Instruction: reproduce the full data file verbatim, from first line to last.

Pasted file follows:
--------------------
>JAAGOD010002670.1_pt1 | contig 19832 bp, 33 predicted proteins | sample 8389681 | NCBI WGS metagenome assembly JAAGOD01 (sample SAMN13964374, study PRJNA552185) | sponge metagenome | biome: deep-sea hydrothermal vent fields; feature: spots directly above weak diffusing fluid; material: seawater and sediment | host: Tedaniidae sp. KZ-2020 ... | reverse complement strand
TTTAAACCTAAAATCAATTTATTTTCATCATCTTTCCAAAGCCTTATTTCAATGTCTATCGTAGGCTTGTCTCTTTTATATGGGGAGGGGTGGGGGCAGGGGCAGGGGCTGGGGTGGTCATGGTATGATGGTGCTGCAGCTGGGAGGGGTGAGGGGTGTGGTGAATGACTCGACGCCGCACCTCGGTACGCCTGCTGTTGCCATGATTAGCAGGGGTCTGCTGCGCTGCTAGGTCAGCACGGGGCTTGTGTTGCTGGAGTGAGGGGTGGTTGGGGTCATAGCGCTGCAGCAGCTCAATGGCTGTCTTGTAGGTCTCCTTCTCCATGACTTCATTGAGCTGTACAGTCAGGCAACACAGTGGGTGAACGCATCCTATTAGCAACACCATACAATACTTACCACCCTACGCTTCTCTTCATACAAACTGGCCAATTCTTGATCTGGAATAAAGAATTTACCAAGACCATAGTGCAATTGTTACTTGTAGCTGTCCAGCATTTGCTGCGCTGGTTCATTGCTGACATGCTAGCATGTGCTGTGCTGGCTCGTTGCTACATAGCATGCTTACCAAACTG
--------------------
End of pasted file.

>JAAGOD010002670.1_pt1 | contig 19832 bp, 33 predicted proteins | sample 8389681 | NCBI WGS metagenome assembly JAAGOD01 (sample SAMN13964374, study PRJNA552185) | sponge metagenome | biome: deep-sea hydrothermal vent fields; feature: spots directly above weak diffusing fluid; material: seawater and sediment | host: Tedaniidae sp. KZ-2020 ... | reverse complement strand
TTTAAACCTAAAATCAATTTATTTTCATCATCTTTCCAAAGCCTTATTTCAATGTCTATCGTAGGCTTGTCTCTTTTATATGGGGAGGGGTGGGGGCAGGGGCAGGGGCTGGGGTGGTCATGGTATGATGGTGCTGCAGCTGGGAGGGGTGAGGGGTGTGGTGAATGACTCGACGCCGCACCTCGGTACGCCTGCTGTTGCCATGATTAGCAGGGGTCTGCTGCGCTGCTAGGTCAGCACGGGGCTTGTGTTGCTGGAGTGAGGGGTGGTTGGGGTCATAGCGCTGCAGCAGCTCAATGGCTGTCTTGTAGGTCTCCTTCTCCATGACTTCATTGAGCTGTACAGTCAGGCAACACAGTGGGTGAACGCATCCTATTAGCAACACCATACAATACTTACCACCCTACGCTTCTCTTCATACAAACTGGCCAATTCTTGATCTGGAATAAAGAATTTACCAAGACCATAGTGCAATTGTTACTTGTAGCTGTCCAGCATTTGCTGCGCTGGTTCATTGCTGACATGCTAGCATGTGCTGTGCTGGCTCGTTGCTACATAGCATGCTTACCAAACTG